Exhausted on leaving work, Alfonso (38) goes to the beach and dives into the sea. Coming to the surface, he finds himself on another beach, in another time. His parents are waiting for him, calling to him from the water’s edge. Alfonso sees and understands everything from his adult’s body, even if they treat him like an 11 year old. This is the beginning of a fantastic voyage through the different holidays in his life, where the situations come one after the other with no chronological order, interrupting with a tone of intimacy and entertaining nostalgia his meetings with girlfriends, teenage and childhood pals, his daughter and his loneliness.
María José is 25. Her life moves back and forth between the monotony of class at the university, her eternally distant parents and a couple of alternative spaces where she can explore her own and others’ limits. One day she meets Javier, a boy she really likes and tries to have a relationship with, but her behaviour starts changing radically. In fact she’s a few months into her pregnancy and no one knows.
Marcos, a withdrawn park ranger, sees the fragile balance achieved in his isolation collapse with the arrival of a couple of biologists investing strange bird deaths. Unfortunately, the desire and envy for normality represented by the couple awaken the monster he has been trying to control. His face, his legs and his arms don’t belong to him and as the desperation becomes incontrollable, he can only see one way out: mutilation.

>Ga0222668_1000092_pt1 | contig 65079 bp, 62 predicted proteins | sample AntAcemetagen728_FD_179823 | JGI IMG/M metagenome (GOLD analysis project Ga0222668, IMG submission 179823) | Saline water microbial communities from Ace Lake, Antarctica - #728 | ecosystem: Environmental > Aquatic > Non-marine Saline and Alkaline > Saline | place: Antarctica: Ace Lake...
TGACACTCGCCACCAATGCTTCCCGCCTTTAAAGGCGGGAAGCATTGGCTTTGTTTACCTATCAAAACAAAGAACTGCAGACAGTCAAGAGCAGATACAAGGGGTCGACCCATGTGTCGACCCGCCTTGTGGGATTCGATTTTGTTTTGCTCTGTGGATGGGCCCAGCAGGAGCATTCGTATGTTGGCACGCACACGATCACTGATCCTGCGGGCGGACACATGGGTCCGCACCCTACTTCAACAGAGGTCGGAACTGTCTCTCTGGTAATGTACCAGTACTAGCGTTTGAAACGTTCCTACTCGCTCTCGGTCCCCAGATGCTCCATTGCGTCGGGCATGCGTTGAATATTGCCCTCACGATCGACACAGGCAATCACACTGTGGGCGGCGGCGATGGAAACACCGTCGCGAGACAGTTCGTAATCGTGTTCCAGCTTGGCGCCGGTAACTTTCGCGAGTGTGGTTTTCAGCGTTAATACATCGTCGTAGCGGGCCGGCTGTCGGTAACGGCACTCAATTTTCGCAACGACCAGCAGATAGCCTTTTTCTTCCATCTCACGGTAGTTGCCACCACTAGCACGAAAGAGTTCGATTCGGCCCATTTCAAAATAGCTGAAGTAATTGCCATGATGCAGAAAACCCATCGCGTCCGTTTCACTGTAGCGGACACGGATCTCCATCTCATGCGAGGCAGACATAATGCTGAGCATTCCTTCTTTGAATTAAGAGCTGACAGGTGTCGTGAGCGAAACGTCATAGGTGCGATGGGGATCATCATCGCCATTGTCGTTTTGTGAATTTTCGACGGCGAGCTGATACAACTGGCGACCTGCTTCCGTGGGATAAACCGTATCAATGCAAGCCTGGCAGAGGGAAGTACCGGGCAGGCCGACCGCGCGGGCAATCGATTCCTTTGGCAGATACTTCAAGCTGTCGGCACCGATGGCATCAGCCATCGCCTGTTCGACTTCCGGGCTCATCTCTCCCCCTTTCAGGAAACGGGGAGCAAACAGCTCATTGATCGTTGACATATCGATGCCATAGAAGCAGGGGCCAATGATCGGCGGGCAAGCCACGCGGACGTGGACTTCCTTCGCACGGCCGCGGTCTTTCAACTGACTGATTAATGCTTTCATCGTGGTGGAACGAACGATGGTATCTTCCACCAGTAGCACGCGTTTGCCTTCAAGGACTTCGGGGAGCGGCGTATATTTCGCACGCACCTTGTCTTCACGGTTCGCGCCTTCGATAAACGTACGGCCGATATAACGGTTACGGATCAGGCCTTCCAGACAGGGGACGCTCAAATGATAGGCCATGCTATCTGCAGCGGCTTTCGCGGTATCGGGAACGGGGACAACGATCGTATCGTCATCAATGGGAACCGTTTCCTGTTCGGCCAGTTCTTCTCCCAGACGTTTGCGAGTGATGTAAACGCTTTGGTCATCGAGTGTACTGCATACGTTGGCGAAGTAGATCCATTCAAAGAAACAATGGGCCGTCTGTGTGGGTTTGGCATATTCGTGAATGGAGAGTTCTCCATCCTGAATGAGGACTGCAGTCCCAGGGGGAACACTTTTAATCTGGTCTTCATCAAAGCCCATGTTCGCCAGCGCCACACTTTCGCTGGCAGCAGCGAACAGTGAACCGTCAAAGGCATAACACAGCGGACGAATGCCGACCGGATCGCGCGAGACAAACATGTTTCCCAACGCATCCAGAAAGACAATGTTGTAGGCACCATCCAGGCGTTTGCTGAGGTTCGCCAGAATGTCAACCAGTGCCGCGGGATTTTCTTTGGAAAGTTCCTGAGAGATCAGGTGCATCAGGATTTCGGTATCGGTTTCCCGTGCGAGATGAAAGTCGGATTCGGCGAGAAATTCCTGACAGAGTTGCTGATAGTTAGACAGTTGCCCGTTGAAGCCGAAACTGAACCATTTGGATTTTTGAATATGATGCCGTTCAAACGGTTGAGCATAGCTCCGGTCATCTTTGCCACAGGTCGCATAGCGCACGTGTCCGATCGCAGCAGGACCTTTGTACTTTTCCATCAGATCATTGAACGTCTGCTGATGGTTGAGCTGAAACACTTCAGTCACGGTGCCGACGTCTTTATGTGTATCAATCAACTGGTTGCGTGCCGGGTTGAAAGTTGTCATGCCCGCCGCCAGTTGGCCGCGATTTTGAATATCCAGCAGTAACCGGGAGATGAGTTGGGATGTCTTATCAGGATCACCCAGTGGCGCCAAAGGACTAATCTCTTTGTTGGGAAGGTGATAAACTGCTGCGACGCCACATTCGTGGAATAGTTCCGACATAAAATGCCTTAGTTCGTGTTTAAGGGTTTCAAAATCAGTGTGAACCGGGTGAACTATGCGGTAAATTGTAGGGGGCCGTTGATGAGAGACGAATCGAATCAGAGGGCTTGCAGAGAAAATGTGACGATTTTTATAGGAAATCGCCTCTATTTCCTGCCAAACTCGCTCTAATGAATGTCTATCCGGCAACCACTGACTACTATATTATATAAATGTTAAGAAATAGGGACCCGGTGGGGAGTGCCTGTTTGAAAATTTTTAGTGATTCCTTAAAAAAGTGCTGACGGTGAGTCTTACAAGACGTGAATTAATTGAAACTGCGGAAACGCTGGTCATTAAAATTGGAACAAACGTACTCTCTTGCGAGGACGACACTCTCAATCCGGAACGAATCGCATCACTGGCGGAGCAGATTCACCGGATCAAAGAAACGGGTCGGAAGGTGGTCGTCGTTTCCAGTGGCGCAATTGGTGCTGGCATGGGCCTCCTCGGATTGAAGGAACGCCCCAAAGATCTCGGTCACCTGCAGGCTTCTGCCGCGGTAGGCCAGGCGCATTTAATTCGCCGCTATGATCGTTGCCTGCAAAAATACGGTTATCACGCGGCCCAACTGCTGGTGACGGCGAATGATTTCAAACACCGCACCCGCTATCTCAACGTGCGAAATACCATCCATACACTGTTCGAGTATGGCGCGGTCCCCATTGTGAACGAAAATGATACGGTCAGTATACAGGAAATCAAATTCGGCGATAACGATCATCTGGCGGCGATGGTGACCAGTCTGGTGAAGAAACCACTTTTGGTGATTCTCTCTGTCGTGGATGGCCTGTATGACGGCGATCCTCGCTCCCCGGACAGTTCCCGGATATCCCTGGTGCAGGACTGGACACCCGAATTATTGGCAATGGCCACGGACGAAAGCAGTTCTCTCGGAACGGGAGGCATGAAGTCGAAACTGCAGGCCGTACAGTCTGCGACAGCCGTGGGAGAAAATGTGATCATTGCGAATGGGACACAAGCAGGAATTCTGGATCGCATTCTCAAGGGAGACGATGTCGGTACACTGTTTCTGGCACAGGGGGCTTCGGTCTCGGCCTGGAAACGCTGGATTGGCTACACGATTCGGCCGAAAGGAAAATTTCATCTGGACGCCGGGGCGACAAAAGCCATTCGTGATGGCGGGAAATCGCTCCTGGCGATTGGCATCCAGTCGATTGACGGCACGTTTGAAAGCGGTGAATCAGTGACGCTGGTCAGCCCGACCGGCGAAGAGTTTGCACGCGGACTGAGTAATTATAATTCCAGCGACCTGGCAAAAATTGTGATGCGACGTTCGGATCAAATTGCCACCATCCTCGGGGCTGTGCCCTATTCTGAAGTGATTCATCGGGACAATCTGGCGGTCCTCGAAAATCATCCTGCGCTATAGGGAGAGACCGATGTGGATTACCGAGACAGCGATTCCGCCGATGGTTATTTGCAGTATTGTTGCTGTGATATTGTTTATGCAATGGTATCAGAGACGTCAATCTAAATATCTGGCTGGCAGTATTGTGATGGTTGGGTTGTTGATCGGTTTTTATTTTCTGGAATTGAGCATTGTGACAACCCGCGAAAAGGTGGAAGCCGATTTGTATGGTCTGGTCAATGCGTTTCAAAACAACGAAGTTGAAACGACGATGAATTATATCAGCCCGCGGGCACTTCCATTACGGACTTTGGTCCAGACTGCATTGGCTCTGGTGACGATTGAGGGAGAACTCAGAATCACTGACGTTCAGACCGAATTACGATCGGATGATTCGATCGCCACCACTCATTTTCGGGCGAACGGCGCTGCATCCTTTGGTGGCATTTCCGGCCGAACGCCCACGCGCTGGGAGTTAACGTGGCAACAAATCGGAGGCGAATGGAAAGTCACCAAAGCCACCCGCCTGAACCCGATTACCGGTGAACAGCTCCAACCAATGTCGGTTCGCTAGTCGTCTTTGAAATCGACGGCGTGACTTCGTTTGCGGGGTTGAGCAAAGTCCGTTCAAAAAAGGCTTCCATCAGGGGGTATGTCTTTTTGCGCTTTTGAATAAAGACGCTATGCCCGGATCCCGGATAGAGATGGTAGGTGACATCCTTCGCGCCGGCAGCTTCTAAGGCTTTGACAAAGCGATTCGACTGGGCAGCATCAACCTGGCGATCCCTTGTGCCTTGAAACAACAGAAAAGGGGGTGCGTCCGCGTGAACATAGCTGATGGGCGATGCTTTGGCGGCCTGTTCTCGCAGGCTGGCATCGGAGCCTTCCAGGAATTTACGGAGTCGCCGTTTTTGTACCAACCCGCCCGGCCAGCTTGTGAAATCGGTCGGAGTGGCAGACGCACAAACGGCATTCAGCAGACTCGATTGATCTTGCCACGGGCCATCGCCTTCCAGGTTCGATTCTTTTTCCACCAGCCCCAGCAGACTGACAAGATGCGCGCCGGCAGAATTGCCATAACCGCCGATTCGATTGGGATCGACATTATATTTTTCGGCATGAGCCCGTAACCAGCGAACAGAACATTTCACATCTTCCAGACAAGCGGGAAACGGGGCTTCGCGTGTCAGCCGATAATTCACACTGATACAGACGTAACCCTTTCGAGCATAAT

Films in Progress Industry Award: The companies Daniel Goldstein, Deluxe Spain, Dolby Iberia, Laserfilm Cine y Video, Nephilim producciones, No Problem Sonido and Wanda Visión will assume the post-production of a film until obtaining a DCP with English subtitles and its distribution in Spain.
CACI/Ibermedia TV Films in Progress Award for the work winning the Films in Progress Industry Award. Granted by the Conference of Ibero-American Cinematographic Authorities through the Ibermedia Programme, the award consists of including the film in the Television Broadcasting Subsidy Programme: authorisation for non-exclusive broadcasting on Ibermedia TV and Ibermedia Digital amounting to 25,000 USD (fiction feature film) or 15,000 USD (documentary).
Films in Progress is the programme of aid to Latin American films called twice yearly by the San Sebastian Festival and Cinélatino, Rencontres de Toulouse.
Films in Progress has the backing of the following companies and institutions: Association Rencontres Cinémas d’Amérique Latine de Toulouse (ARCALT), Conferencia de Autoridades Cinematográficas Iberoamericanas (CACI), Daniel Goldstein, Deluxe Spain, Dolby Iberia, Laserfilm Cine y Video, Nephilim producciones, No problem Sonido, Programa Ibermedia and Wanda Visión. It also has the collaboration of Caisse Centrale d’Activités Sociales du personnel des industries électriques et gazières (CCAS), Centre National du Cinéma et de l’Image Animée (CNC), CINÉ + Commune Image, Confédération Internationale des Cinémas d’Art et Essai (CICAE), Conseil Général de la Haute Garonne, Eaux Vives, École Supérieure d’Audiovisuel (ESAV), Europa Distribution, Firefly, La Cinéfondation, Mactari, Mairie de Toulouse, Producers Network - Festival de Cannes, Région Occitanie - Pyrénées Méditerranée, Signis and TitraFilm.